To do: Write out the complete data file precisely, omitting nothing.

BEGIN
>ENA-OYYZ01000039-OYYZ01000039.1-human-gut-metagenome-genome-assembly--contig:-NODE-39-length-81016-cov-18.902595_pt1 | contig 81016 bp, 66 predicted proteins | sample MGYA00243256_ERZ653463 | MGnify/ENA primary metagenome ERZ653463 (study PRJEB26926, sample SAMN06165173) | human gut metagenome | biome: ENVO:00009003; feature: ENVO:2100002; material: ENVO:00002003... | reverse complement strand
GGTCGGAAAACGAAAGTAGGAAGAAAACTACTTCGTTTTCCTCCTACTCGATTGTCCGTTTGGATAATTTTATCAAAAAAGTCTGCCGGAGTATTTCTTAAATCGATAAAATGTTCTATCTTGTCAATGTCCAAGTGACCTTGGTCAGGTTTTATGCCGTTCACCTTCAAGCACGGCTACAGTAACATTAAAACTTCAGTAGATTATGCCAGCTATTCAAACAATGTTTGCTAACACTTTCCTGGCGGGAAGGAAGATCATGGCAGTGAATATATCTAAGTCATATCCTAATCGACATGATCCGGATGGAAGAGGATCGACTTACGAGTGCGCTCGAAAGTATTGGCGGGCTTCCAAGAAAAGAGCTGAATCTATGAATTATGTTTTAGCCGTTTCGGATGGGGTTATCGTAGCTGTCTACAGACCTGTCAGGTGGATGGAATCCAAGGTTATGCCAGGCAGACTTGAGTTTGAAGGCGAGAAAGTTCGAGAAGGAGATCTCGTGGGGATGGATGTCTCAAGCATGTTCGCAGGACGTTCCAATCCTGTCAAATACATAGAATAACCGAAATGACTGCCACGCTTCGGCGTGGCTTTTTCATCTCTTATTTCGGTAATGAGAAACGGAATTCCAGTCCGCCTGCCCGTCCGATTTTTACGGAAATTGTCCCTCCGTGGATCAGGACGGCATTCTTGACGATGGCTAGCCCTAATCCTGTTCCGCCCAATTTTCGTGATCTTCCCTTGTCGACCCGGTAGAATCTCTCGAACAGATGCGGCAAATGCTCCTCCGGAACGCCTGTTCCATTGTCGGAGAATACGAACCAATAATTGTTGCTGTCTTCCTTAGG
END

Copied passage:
>ENA-OYYZ01000039-OYYZ01000039.1-human-gut-metagenome-genome-assembly--contig:-NODE-39-length-81016-cov-18.902595_pt1 | contig 81016 bp, 66 predicted proteins | sample MGYA00243256_ERZ653463 | MGnify/ENA primary metagenome ERZ653463 (study PRJEB26926, sample SAMN06165173) | human gut metagenome | biome: ENVO:00009003; feature: ENVO:2100002; material: ENVO:00002003... | reverse complement strand
GGTCGGAAAACGAAAGTAGGAAGAAAACTACTTCGTTTTCCTCCTACTCGATTGTCCGTTTGGATAATTTTATCAAAAAAGTCTGCCGGAGTATTTCTTAAATCGATAAAATGTTCTATCTTGTCAATGTCCAAGTGACCTTGGTCAGGTTTTATGCCGTTCACCTTCAAGCACGGCTACAGTAACATTAAAACTTCAGTAGATTATGCCAGCTATTCAAACAATGTTTGCTAACACTTTCCTGGCGGGAAGGAAGATCATGGCAGTGAATATATCTAAGTCATATCCTAATCGACATGATCCGGATGGAAGAGGATCGACTTACGAGTGCGCTCGAAAGTATTGGCGGGCTTCCAAGAAAAGAGCTGAATCTATGAATTATGTTTTAGCCGTTTCGGATGGGGTTATCGTAGCTGTCTACAGACCTGTCAGGTGGATGGAATCCAAGGTTATGCCAGGCAGACTTGAGTTTGAAGGCGAGAAAGTTCGAGAAGGAGATCTCGTGGGGATGGATGTCTCAAGCATGTTCGCAGGACGTTCCAATCCTGTCAAATACATAGAATAACCGAAATGACTGCCACGCTTCGGCGTGGCTTTTTCATCTCTTATTTCGGTAATGAGAAACGGAATTCCAGTCCGCCTGCCCGTCCGATTTTTACGGAAATTGTCCCTCCGTGGATCAGGACGGCATTCTTGACGATGGCTAGCCCTAATCCTGTTCCGCCCAATTTTCGTGATCTTCCCTTGTCGACCCGGTAGAATCTCTCGAACAGATGCGGCAAATGCTCCTCCGGAACGCCTGTTCCATTGTCGGAGAATACGAACCAATAATTGTTGCTGTCTTCCTTAGG